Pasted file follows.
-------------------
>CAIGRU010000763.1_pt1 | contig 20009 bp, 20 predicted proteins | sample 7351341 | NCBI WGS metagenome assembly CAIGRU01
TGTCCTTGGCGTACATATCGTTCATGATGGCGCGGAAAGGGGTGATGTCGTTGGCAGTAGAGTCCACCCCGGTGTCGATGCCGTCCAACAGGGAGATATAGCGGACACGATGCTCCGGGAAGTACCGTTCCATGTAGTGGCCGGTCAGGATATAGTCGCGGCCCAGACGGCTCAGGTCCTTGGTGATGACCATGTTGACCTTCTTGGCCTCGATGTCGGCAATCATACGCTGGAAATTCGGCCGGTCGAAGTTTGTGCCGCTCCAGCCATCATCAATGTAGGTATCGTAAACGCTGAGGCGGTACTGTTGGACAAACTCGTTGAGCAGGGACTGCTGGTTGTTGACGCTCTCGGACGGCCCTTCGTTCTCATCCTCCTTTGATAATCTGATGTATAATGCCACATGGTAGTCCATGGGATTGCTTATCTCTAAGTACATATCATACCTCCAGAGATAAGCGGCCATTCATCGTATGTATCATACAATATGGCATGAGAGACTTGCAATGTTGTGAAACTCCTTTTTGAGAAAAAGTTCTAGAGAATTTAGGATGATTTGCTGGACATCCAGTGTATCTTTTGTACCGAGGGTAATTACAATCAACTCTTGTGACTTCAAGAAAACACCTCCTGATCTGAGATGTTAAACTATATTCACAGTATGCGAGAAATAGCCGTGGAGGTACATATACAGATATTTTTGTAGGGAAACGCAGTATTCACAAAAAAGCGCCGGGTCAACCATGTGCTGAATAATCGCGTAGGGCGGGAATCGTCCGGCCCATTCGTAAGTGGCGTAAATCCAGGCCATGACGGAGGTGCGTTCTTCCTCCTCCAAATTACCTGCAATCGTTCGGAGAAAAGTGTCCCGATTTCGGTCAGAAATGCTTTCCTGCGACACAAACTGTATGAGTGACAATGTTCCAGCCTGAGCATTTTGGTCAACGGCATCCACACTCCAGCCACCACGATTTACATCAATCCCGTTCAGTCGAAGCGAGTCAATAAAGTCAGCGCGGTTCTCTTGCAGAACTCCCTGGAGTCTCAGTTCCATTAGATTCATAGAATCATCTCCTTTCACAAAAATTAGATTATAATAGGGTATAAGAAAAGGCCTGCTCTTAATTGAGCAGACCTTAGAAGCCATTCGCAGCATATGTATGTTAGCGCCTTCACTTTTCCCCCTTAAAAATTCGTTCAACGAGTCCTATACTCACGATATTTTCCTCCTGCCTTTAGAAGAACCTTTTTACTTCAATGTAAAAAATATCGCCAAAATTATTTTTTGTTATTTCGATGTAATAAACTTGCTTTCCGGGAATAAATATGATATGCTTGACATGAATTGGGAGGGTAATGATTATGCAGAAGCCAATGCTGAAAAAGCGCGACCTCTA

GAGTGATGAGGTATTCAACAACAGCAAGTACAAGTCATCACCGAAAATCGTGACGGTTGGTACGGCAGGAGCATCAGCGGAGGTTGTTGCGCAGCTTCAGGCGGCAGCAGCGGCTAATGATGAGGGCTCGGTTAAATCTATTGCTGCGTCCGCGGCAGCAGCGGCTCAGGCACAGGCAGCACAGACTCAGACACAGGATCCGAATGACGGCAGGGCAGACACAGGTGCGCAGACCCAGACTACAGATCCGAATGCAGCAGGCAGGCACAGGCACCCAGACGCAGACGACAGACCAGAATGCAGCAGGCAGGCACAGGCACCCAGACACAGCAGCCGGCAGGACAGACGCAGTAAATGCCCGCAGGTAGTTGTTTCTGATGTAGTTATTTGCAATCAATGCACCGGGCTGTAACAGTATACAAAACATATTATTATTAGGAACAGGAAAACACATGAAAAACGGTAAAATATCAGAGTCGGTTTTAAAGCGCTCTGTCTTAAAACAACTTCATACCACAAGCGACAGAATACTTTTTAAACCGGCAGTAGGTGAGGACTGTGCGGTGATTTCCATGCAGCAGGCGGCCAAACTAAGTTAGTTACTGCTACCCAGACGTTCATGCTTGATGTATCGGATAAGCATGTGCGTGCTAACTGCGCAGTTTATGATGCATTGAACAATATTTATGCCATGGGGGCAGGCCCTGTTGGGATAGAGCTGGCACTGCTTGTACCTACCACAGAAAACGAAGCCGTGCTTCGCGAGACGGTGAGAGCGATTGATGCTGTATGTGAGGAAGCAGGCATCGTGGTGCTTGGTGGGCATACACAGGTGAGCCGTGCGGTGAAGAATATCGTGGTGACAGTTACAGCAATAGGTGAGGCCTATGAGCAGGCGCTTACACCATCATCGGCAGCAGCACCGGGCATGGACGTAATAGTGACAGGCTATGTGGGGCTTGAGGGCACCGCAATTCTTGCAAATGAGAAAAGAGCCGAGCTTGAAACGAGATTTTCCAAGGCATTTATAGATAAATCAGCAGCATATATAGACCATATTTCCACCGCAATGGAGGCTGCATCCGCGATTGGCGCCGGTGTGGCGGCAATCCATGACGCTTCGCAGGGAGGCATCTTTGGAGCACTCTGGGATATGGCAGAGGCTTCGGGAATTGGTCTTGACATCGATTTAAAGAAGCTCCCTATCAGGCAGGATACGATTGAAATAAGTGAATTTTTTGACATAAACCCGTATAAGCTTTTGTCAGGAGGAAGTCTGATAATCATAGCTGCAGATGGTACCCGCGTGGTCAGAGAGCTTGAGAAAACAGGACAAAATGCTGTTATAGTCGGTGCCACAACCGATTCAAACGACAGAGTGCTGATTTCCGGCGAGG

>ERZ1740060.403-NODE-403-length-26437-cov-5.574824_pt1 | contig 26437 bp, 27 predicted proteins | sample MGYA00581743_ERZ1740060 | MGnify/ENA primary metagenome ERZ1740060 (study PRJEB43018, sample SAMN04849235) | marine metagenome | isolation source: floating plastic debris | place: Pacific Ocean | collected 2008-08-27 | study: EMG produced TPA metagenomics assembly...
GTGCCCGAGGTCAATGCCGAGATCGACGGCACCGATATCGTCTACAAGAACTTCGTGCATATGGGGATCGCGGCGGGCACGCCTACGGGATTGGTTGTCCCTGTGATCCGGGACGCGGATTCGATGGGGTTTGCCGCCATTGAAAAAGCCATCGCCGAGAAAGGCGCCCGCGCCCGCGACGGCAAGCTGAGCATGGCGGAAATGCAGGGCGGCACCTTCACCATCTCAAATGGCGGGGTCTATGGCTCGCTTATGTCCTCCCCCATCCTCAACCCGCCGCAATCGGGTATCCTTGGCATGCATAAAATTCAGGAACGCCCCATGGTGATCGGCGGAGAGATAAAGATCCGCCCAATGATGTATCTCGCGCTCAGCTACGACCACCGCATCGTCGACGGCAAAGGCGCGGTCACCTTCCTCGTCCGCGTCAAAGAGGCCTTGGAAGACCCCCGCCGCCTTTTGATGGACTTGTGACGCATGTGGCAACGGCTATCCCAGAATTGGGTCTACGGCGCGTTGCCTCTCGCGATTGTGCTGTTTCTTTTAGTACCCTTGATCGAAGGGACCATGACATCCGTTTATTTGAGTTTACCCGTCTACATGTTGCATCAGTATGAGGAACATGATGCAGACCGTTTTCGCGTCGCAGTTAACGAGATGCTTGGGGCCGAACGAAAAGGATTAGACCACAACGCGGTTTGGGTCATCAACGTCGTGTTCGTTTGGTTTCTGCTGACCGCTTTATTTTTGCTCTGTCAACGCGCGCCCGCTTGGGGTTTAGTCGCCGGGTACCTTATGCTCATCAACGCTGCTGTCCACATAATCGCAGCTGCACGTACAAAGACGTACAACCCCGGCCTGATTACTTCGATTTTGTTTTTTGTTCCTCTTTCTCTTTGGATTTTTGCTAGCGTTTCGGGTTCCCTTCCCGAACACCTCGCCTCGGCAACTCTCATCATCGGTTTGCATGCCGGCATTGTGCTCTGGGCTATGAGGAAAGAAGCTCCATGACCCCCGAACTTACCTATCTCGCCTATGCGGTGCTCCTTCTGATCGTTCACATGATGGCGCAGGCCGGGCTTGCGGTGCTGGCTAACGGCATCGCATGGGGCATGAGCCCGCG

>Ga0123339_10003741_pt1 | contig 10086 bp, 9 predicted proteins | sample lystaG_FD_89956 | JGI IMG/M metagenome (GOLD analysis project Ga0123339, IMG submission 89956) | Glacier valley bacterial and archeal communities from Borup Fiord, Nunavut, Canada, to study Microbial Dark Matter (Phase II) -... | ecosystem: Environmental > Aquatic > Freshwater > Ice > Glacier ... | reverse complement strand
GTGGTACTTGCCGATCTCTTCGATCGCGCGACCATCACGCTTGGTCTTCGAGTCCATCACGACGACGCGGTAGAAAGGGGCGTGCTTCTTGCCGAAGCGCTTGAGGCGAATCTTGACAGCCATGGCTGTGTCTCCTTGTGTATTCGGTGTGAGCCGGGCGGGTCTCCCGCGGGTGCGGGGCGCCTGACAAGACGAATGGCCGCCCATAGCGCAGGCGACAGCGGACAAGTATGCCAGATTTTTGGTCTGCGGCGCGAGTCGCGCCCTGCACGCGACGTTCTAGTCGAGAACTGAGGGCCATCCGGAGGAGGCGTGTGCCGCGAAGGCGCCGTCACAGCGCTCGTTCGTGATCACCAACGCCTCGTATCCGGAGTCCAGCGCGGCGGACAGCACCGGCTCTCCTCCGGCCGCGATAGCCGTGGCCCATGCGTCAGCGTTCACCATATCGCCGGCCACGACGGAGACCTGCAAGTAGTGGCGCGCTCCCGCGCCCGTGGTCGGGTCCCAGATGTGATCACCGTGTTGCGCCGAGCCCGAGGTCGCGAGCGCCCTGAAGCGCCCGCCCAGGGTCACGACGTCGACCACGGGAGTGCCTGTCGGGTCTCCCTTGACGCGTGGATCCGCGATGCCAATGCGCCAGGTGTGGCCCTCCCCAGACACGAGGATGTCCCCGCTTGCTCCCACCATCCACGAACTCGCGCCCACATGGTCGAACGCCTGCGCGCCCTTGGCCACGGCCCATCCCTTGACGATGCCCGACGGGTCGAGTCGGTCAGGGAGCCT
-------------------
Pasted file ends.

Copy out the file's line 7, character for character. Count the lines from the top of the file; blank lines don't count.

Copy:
GTGGTACTTGCCGATCTCTTCGATCGCGCGACCATCACGCTTGGTCTTCGAGTCCATCACGACGACGCGGTAGAAAGGGGCGTGCTTCTTGCCGAAGCGCTTGAGGCGAATCTTGACAGCCATGGCTGTGTCTCCTTGTGTATTCGGTGTGAGCCGGGCGGGTCTCCCGCGGGTGCGGGGCGCCTGACAAGACGAATGGCCGCCCATAGCGCAGGCGACAGCGGACAAGTATGCCAGATTTTTGGTCTGCGGCGCGAGTCGCGCCCTGCACGCGACGTTCTAGTCGAGAACTGAGGGCCATCCGGAGGAGGCGTGTGCCGCGAAGGCGCCGTCACAGCGCTCGTTCGTGATCACCAACGCCTCGTATCCGGAGTCCAGCGCGGCGGACAGCACCGGCTCTCCTCCGGCCGCGATAGCCGTGGCCCATGCGTCAGCGTTCACCATATCGCCGGCCACGACGGAGACCTGCAAGTAGTGGCGCGCTCCCGCGCCCGTGGTCGGGTCCCAGATGTGATCACCGTGTTGCGCCGAGCCCGAGGTCGCGAGCGCCCTGAAGCGCCCGCCCAGGGTCACGACGTCGACCACGGGAGTGCCTGTCGGGTCTCCCTTGACGCGTGGATCCGCGATGCCAATGCGCCAGGTGTGGCCCTCCCCAGACACGAGGATGTCCCCGCTTGCTCCCACCATCCACGAACTCGCGCCCACATGGTCGAACGCCTGCGCGCCCTTGGCCACGGCCCATCCCTTGACGATGCCCGACGGGTCGAGTCGGTCAGGGAGCCT